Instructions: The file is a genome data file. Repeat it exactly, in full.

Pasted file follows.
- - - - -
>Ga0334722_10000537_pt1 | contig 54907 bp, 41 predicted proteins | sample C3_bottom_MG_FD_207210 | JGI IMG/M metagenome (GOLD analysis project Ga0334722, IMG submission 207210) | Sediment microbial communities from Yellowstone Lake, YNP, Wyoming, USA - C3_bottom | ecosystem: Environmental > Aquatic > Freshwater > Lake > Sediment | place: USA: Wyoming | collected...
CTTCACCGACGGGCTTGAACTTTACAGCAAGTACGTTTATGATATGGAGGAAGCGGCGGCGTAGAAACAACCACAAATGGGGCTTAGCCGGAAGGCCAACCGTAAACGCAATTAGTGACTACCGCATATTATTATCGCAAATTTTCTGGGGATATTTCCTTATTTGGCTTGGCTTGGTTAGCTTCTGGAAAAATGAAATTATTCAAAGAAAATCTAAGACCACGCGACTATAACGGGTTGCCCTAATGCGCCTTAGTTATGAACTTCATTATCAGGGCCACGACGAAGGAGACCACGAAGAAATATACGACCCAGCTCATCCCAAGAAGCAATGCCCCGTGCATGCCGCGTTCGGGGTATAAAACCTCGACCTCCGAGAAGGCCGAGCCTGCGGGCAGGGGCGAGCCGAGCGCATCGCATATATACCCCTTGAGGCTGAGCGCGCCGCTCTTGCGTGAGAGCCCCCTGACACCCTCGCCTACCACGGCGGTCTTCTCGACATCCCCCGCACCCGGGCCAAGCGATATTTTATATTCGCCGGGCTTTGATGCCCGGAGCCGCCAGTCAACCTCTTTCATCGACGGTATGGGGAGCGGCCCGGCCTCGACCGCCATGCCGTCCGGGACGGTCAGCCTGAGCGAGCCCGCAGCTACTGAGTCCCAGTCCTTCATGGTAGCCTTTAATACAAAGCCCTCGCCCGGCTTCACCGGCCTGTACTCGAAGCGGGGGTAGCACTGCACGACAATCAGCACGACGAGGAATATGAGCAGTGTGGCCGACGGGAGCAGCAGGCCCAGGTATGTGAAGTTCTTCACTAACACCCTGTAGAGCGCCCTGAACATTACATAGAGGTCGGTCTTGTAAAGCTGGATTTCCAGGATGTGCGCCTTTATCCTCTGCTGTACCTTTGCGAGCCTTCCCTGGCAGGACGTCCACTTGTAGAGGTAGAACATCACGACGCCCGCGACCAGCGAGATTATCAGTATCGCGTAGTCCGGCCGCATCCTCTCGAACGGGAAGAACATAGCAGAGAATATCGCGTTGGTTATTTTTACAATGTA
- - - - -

>Ga0334722_10000537_pt1 | contig 54907 bp, 41 predicted proteins | sample C3_bottom_MG_FD_207210 | JGI IMG/M metagenome (GOLD analysis project Ga0334722, IMG submission 207210) | Sediment microbial communities from Yellowstone Lake, YNP, Wyoming, USA - C3_bottom | ecosystem: Environmental > Aquatic > Freshwater > Lake > Sediment | place: USA: Wyoming | collected...
CTTCACCGACGGGCTTGAACTTTACAGCAAGTACGTTTATGATATGGAGGAAGCGGCGGCGTAGAAACAACCACAAATGGGGCTTAGCCGGAAGGCCAACCGTAAACGCAATTAGTGACTACCGCATATTATTATCGCAAATTTTCTGGGGATATTTCCTTATTTGGCTTGGCTTGGTTAGCTTCTGGAAAAATGAAATTATTCAAAGAAAATCTAAGACCACGCGACTATAACGGGTTGCCCTAATGCGCCTTAGTTATGAACTTCATTATCAGGGCCACGACGAAGGAGACCACGAAGAAATATACGACCCAGCTCATCCCAAGAAGCAATGCCCCGTGCATGCCGCGTTCGGGGTATAAAACCTCGACCTCCGAGAAGGCCGAGCCTGCGGGCAGGGGCGAGCCGAGCGCATCGCATATATACCCCTTGAGGCTGAGCGCGCCGCTCTTGCGTGAGAGCCCCCTGACACCCTCGCCTACCACGGCGGTCTTCTCGACATCCCCCGCACCCGGGCCAAGCGATATTTTATATTCGCCGGGCTTTGATGCCCGGAGCCGCCAGTCAACCTCTTTCATCGACGGTATGGGGAGCGGCCCGGCCTCGACCGCCATGCCGTCCGGGACGGTCAGCCTGAGCGAGCCCGCAGCTACTGAGTCCCAGTCCTTCATGGTAGCCTTTAATACAAAGCCCTCGCCCGGCTTCACCGGCCTGTACTCGAAGCGGGGGTAGCACTGCACGACAATCAGCACGACGAGGAATATGAGCAGTGTGGCCGACGGGAGCAGCAGGCCCAGGTATGTGAAGTTCTTCACTAACACCCTGTAGAGCGCCCTGAACATTACATAGAGGTCGGTCTTGTAAAGCTGGATTTCCAGGATGTGCGCCTTTATCCTCTGCTGTACCTTTGCGAGCCTTCCCTGGCAGGACGTCCACTTGTAGAGGTAGAACATCACGACGCCCGCGACCAGCGAGATTATCAGTATCGCGTAGTCCGGCCGCATCCTCTCGAACGGGAAGAACATAGCAGAGAATATCGCGTTGGTTATTTTTACAATGTA